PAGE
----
1930, Shantou, China
On a winter night shortly after the New Year festivities, Chen Kai sat on the edge of the family kang, the brick bed. He settled the blanket around his son.
“Gwai jai,” he said. Well-behaved boy. “Close your eyes.”
“Sit with me?” said Chen Pie Sou with a yawn. “You promised . . .”
“I will.” He would stay until the boy slept. A little more delay. Muy Fa had insisted that Chen Kai remain for the New Year celebration, never mind that the coins from their poor autumn’s harvest were almost gone. What few coins there were, after the landlord had taken his portion of the crop. Chen Kai had conceded that it would be bad luck to leave just before the holiday and agreed to stay a little longer. Now, a few feet away in their one-room home, Muy Fa scraped the tough skin of rice from the bottom of the pot for the next day’s porridge. Chen Kai smoothed his son’s hair. “If you are to grow big and strong, you must sleep.” Chen Pie Sou was as tall as his father’s waist. He was as big as any boy of his age, for his parents often accepted the knot of hunger in order to feed him.
“Why . . .” A hesitation, the choosing of words. “Why must I grow big and strong?” A fear in the tone, of his father’s absence.
“For your ma, and your ba.” Chen Kai tousled his son’s hair. “For China.”
Later that night, Chen Kai was to board a train. In the morning, he would arrive at the coast, locate a particular boat. A village connection, a cheap passage without a berth. Then, a week on the water to reach Cholon. This place in Indochina was just like China, he had heard, except with money to be made, from both the Annamese and their French rulers.
With his thick, tough fingers, Chen Kai fumbled to undo the charm that hung from his neck. He reached around his son’s neck as if to embrace him, carefully knotted the strong braid of pig gut. Chen Pie Sou searched his chest, and his hand recognized the family good luck charm, a small, rough lump of gold.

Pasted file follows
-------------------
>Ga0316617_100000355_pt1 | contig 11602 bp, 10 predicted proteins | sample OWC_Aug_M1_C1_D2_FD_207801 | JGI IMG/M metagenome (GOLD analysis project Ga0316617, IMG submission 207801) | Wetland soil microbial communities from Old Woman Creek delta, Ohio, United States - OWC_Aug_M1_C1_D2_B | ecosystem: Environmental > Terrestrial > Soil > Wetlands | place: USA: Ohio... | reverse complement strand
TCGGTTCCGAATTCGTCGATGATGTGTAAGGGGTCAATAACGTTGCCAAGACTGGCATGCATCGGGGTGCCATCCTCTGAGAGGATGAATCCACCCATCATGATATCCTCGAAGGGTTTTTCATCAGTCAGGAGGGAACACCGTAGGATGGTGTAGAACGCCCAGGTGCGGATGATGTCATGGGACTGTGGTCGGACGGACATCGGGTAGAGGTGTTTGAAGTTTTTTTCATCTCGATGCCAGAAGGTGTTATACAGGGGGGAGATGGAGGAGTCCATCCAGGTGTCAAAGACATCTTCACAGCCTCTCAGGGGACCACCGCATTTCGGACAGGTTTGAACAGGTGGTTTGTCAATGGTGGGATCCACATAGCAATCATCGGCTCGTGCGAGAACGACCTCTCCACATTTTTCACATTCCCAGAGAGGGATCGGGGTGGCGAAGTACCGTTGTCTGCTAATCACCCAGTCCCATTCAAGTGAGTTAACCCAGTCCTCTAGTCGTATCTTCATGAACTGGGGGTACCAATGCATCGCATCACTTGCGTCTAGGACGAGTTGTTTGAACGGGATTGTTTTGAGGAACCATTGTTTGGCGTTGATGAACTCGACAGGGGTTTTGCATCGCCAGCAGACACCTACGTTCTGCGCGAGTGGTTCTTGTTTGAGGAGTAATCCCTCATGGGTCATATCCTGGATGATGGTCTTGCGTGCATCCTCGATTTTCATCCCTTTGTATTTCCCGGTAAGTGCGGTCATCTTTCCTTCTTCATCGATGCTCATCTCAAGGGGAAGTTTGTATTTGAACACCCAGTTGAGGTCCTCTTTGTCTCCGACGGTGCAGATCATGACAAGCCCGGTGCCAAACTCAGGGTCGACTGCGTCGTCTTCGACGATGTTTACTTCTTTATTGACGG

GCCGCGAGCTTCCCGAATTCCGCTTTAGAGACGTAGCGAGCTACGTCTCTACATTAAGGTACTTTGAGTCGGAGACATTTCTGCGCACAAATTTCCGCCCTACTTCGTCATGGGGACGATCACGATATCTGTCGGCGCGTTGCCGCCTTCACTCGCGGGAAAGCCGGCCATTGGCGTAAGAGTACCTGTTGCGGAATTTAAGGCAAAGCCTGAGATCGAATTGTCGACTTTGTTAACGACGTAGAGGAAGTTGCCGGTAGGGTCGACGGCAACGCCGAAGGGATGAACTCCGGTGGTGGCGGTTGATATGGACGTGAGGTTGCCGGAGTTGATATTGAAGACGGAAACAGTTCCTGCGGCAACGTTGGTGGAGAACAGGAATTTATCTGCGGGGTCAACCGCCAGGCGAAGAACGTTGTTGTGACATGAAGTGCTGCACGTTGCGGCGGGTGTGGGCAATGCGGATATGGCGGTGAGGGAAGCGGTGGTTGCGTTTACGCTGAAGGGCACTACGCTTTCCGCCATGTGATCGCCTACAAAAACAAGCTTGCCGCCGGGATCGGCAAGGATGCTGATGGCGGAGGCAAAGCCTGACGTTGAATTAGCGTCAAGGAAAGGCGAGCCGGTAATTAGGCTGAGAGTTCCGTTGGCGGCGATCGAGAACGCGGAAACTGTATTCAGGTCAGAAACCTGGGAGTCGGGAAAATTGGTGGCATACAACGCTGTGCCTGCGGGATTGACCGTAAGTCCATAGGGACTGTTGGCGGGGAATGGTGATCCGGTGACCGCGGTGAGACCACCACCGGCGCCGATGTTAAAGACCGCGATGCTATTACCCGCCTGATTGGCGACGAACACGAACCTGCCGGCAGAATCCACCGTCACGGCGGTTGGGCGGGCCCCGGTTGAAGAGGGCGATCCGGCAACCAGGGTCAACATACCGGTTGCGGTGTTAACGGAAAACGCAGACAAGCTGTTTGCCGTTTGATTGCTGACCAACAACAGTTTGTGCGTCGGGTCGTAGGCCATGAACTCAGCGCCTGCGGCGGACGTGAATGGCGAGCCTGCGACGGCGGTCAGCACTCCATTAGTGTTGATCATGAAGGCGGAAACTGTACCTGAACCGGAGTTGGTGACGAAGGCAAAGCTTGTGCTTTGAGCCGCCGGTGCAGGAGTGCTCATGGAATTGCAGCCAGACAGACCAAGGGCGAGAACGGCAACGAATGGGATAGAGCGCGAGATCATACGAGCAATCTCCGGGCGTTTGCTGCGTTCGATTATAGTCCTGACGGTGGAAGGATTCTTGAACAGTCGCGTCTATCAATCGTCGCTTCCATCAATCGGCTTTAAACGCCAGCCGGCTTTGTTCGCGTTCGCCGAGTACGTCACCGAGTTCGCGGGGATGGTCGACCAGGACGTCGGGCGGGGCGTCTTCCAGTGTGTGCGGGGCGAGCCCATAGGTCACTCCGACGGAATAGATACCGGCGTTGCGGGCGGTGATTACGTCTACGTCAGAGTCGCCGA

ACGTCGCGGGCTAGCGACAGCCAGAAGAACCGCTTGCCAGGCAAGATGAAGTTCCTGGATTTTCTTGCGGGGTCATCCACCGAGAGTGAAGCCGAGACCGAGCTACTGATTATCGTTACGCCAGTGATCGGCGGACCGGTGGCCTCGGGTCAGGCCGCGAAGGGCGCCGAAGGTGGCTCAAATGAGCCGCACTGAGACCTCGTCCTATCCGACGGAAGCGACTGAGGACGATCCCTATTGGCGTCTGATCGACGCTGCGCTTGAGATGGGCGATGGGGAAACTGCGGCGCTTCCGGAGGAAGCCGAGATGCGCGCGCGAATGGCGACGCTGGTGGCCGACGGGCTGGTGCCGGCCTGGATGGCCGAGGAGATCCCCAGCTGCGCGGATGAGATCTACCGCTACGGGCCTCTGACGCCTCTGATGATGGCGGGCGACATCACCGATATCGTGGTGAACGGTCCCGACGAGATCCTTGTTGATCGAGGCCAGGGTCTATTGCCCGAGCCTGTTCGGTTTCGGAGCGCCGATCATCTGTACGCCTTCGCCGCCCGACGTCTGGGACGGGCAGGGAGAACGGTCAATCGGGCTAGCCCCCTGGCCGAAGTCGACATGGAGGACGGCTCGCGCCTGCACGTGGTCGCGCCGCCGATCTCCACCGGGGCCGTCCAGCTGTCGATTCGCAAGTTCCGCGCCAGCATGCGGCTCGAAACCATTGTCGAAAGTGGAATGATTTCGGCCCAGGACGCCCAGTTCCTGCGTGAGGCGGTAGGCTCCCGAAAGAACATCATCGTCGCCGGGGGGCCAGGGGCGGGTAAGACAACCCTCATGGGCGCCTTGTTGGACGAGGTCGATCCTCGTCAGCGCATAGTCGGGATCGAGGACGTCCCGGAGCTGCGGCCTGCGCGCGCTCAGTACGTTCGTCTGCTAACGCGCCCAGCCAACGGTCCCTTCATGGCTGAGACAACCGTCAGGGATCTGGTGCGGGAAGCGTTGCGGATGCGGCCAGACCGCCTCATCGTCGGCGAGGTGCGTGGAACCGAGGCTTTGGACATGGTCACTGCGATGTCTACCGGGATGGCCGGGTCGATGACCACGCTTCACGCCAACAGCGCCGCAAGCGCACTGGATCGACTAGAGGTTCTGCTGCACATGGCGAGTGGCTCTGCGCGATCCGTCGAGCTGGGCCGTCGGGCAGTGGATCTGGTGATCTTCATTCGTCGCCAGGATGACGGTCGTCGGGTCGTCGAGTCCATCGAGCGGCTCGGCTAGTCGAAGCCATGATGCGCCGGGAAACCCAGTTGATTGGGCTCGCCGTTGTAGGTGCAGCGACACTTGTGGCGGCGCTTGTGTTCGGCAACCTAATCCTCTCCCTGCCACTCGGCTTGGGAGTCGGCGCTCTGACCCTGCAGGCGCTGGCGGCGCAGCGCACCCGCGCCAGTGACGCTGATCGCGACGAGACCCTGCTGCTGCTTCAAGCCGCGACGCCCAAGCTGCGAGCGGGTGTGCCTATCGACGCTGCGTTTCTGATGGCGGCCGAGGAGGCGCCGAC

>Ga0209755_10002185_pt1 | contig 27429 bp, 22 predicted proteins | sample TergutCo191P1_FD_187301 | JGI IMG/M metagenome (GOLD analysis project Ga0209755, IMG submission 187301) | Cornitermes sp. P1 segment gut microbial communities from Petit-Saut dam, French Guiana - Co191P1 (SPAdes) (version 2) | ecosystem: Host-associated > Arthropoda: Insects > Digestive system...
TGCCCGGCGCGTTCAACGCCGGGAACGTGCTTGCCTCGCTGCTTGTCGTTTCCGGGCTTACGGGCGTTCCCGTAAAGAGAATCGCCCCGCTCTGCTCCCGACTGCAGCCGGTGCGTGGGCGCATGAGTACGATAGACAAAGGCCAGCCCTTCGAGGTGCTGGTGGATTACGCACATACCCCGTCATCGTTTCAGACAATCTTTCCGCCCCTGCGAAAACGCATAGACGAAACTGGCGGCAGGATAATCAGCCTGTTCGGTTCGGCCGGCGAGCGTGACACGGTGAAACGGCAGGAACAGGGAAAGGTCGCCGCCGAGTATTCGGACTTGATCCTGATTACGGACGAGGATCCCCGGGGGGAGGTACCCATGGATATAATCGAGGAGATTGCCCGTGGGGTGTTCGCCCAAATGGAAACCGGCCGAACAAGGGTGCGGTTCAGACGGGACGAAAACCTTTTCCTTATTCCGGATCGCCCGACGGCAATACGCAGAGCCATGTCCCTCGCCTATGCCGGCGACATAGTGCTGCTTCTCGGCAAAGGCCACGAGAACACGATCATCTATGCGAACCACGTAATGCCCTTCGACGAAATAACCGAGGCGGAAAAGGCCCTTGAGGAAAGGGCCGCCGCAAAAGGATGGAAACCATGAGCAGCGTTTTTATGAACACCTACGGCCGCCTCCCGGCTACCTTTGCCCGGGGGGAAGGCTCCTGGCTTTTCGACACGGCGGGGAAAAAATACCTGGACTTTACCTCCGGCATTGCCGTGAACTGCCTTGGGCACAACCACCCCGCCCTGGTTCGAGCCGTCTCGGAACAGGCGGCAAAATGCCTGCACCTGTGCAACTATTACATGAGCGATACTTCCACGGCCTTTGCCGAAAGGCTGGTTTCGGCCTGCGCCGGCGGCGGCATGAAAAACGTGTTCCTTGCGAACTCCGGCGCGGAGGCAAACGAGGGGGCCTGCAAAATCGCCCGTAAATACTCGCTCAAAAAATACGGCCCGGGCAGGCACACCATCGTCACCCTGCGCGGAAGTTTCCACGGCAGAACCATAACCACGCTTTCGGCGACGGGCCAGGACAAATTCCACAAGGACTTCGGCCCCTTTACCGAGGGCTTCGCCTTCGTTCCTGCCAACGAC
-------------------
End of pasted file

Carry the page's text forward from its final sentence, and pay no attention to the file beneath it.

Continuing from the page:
“Why does it have no design, ba?” said Chen Pie Sou. He was surprised to be given this valuable item. He knew the charm. He also knew the answers to his questions. “Why is it just a lump?”
“Your ancestor found it this way. He left it untouched rather than having it struck or moulded, to remind his descendants that one never knows the form wealth takes, or how luck arrives.”
“How did he find it?” Chen Pie Sou rubbed its blunted angles and soft contours with the tips of his fingers. It was the size of a small lotus seed. He pressed it into the soft place in his own throat. Nearby, his mother, Muy Fa, sighed with impatience. Chen Pie Sou liked to ask certain things, despite knowing the response.
“He pried it from the Gold Mountain in a faraway country. This was the first nugget. Much more was unearthed, in a spot everyone had abandoned. The luck of this wealth brought him home.”
It was cool against Chen Pie Sou’s skin. Now, his right hand gripped his father’s. “Where you are going, are there mountains of gold?”
“That is why I’m going.”
“Ba,” said Chen Pie Sou intently. He pulled at the charm. “Take this with you, so that its luck will keep you safe and bring you home.”
“I don’t need it. I’ve worn it for so long that the luck has worked its way into my skin. Close your eyes.”
“I’m not sleepy.”
“But in your dreams, you will come with me. To the Gold Mountain.”
Chen Kai added a heaping shovel of coal to the embers beneath the kang. Muy Fa, who always complained that her husband indulged their son, made a soft noise with her tongue.
“Don’t worry, dear wife. I will find so much money in Indochina that we will pile coal into the kang all night long,” boasted Chen Kai. “And we will throw out the burned